The Giving USA 2015 Report on Philanthropic Giving, the annual report on the state of philanthropy in the US, was released on June 16 from the Giving Institute. In our 4-part webcast series, GG+A experts weigh in on this year’s findings and their implications for development professionals and philanthropic management.
This year, our experts cover Overall Trends in Philanthropy, Education, Healthcare, and Arts & Culture.
In this post, GG+A Chairman Martin Grenzebach looks at Overall Trends in the 2015 report and provides insightful observations about current trends fundraisers should be paying attention to most.
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Overall Trends in Philanthropy
“The bigger the gift, the more the donor wants
to invest in something distinctive, unique, and transformational.”
– Martin Grenzebach
In the world of philanthropy, the Great Recession of 2008 seems like a distant memory, and overall giving to the non-profit sector has reached a new high, according to the latest annual report on the state of charitable giving in the US, released today by The Giving Institute.
In 2014, over $358.38 billion in contributions went to non-profit institutions and organizations, up 7.1% over 2013 and harkening back to pre-recession levels. All four sources that comprise total giving — Individuals (72%), Corporations (5%), Foundations (15%) and Bequests (8%) — upped their 2014 donations to America’s one-million-plus charities.
While the absolute dollars in giving have reached new heights, it’s notable that the proportion of dollars received by each of the ten categories measured has remained fairly consistent over time. Religious organizations received 32% of all contributions, while Education received about 15%, Healthcare, 8%, and Arts and Culture, 5% – about the same levels as in previous years.
This is the fifth consecutive year of growth for the sector – attributable to a strengthening economy, bullish stock market, and higher corporate profits– a trend that shows no signs of slowing.
With giving back to pre-recession levels, individuals still represent the lion’s share of contributors, notes GG+A Chairman Martin Grenzebach.
Combined with the rise in bequests and donations to family foundations, there were also more individual mega-gifts–those over $200 million—made last year, representing about $4.8 billion of the $258.51 billion in individual giving.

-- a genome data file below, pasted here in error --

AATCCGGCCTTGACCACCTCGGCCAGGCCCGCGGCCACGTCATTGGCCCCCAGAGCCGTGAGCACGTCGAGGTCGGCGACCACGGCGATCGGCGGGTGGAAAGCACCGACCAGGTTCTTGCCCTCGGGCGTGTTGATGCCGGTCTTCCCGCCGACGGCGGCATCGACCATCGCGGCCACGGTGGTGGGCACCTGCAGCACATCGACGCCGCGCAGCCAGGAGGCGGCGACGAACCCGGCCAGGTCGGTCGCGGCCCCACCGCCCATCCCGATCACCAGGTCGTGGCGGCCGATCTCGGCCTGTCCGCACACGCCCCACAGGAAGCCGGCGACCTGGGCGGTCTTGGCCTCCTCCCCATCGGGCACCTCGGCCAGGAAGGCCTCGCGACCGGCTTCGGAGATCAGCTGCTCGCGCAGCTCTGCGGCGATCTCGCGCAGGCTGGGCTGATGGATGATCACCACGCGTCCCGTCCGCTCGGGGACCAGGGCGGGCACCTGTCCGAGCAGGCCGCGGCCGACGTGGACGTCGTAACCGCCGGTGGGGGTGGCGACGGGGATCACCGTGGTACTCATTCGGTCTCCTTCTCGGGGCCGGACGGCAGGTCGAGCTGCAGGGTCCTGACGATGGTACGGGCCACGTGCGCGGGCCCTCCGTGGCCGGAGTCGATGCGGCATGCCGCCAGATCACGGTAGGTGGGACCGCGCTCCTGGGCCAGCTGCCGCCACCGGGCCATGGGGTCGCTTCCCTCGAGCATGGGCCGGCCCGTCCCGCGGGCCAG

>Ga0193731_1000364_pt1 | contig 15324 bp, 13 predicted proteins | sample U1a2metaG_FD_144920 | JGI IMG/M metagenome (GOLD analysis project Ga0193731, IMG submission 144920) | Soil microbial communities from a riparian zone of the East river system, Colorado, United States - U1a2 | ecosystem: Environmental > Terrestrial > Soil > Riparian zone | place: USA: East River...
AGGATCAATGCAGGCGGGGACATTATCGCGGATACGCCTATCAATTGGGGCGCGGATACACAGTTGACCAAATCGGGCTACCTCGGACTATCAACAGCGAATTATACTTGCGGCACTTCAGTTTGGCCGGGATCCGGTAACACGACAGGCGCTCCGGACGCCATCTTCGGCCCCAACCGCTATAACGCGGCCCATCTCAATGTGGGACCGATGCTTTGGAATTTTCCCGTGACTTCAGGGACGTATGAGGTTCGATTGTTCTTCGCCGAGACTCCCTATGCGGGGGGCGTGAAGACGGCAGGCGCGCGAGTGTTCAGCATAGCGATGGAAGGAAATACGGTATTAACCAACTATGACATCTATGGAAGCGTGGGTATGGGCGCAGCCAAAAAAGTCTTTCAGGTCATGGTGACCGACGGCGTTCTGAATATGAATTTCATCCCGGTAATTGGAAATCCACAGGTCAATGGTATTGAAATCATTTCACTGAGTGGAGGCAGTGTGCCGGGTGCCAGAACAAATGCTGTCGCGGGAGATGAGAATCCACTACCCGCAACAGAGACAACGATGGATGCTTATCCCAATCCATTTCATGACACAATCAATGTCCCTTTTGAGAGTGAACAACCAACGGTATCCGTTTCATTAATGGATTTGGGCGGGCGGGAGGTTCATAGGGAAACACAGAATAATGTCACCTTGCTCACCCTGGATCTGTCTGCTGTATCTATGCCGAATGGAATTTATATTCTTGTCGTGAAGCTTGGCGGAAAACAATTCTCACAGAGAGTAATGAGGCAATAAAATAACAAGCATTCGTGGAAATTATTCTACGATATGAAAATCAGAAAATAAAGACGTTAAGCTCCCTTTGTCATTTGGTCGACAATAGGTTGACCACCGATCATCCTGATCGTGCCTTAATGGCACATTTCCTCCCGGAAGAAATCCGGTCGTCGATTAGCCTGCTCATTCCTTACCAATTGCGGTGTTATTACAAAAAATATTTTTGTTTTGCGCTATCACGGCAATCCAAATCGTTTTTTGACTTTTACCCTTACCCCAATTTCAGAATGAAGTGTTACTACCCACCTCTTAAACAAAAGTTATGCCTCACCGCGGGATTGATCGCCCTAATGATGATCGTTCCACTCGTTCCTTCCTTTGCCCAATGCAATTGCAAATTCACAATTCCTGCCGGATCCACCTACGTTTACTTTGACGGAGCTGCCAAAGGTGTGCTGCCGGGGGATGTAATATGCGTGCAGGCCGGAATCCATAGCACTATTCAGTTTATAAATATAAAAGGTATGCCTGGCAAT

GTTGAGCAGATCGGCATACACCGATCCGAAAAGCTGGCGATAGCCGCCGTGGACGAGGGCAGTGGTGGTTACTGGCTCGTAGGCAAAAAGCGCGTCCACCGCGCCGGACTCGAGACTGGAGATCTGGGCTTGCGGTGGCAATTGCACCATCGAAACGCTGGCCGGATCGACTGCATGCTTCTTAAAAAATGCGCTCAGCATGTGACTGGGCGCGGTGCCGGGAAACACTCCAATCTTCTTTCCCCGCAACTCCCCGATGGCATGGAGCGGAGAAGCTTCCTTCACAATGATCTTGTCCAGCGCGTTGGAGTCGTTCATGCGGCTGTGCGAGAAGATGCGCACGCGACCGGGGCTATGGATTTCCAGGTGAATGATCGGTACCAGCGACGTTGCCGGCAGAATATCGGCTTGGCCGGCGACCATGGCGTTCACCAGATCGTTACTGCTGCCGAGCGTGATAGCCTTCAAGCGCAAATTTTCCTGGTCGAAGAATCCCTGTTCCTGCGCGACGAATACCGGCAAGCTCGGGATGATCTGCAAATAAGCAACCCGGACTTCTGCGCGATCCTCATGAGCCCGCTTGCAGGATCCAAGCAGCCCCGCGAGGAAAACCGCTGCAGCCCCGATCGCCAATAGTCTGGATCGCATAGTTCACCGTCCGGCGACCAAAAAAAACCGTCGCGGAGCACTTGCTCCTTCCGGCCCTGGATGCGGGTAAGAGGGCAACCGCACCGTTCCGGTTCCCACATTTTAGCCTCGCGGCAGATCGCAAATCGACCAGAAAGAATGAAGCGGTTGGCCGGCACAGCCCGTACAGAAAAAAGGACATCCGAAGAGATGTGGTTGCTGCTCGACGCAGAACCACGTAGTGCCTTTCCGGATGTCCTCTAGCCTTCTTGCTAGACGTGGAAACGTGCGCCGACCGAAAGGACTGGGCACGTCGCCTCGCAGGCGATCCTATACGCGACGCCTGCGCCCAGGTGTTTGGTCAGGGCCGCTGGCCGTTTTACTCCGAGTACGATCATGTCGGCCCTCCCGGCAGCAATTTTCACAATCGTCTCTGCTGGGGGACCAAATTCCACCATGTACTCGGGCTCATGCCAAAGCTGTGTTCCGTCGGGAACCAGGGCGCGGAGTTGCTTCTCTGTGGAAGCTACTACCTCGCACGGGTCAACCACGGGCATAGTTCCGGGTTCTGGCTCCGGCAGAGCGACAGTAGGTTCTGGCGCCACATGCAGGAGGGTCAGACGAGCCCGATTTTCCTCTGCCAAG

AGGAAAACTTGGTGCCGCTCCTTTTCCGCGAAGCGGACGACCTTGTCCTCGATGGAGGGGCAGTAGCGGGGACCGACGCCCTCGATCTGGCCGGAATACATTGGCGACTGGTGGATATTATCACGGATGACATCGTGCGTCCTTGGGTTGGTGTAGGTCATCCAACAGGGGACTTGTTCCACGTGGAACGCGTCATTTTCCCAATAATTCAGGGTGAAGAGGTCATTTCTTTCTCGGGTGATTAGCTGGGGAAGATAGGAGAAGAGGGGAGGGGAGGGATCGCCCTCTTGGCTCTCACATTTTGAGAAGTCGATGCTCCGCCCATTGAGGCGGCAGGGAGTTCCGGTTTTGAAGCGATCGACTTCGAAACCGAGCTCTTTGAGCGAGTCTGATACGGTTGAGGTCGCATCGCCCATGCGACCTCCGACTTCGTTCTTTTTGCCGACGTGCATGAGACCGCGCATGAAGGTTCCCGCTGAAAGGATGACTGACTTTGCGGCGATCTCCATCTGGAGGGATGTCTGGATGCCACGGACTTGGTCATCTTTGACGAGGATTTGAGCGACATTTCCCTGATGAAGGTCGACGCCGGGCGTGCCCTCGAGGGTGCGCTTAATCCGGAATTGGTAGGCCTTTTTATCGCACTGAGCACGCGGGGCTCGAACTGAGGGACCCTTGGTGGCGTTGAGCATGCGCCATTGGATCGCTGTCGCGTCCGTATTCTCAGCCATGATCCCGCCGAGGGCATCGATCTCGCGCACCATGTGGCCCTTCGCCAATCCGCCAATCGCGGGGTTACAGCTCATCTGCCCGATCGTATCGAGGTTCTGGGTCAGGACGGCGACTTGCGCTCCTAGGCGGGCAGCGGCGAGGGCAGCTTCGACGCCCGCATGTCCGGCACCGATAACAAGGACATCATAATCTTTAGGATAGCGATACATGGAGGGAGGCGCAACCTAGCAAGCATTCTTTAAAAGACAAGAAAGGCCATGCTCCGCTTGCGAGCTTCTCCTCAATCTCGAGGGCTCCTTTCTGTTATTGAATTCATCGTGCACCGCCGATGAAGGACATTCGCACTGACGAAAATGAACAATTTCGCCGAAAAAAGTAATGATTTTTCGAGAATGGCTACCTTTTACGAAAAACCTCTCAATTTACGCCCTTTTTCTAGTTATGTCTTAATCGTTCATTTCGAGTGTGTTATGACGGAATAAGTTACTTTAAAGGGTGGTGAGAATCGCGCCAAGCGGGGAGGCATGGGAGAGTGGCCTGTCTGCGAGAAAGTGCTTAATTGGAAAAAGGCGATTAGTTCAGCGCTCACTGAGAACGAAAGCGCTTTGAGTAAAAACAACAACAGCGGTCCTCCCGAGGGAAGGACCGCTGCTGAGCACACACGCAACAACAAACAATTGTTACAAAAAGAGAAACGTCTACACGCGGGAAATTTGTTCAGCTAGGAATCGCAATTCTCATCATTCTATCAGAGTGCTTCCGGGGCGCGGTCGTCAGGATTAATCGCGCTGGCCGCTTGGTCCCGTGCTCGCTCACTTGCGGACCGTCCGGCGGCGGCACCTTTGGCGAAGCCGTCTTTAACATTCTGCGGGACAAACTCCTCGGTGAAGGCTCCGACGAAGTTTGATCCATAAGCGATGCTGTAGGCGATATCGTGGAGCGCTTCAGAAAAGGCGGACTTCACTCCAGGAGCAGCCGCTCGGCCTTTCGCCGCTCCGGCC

Higher education received more than 50% of those very large contributions, Grenzebach observes. “We saw large gifts prior to the recession, but then those dropped off dramatically in 2009 through 2012. Over the last several years, there’s been a recovery.” And those gifts are being made more frequently. Rather than a “once in a decade event, now it’s once every one or two years.”
While mega-gifts represented less than 2% of all individual giving last year – and several news-making ones from a younger cohort of donors in the tech industry – the trend presents big opportunities, especially for higher education and independent schools–and bigger challenges for development and advancement leaders.
“These gifts are extraordinarily challenging to manage,” Grenzebach notes. “The organization must develop an ongoing relationship with these major donors, so stewardship becomes very important. These are not no-strings-attached gifts. The donor becomes a partner with the institution.
“The bigger the gift, the more the donor wants to invest in something distinctive, unique, and transformational. If boards want to raise money effectively, then their focus must be on leadership that can develop a transformational agenda and program and have faculty and team support, and then communicate that effectively.”
That’s true for every organization’s leadership, whatever their focus or mission, he adds.
What do these trends mean for development professionals and programs? Grenzebach shares a few observations:
+ Campaign performance is robust.
+ The Giving Pledge as a philosophy is more and more widespread, even though it began as a commitment only of the very wealthy.
+ Survey data on high-net-worth individuals and what they indicate they’ll be doing with their money is quite bullish.
+ The performance of the stock market is strong, which reliably correlates to philanthropic behavior.
Tune in to our other webcasts on the Giving USA 2015 report: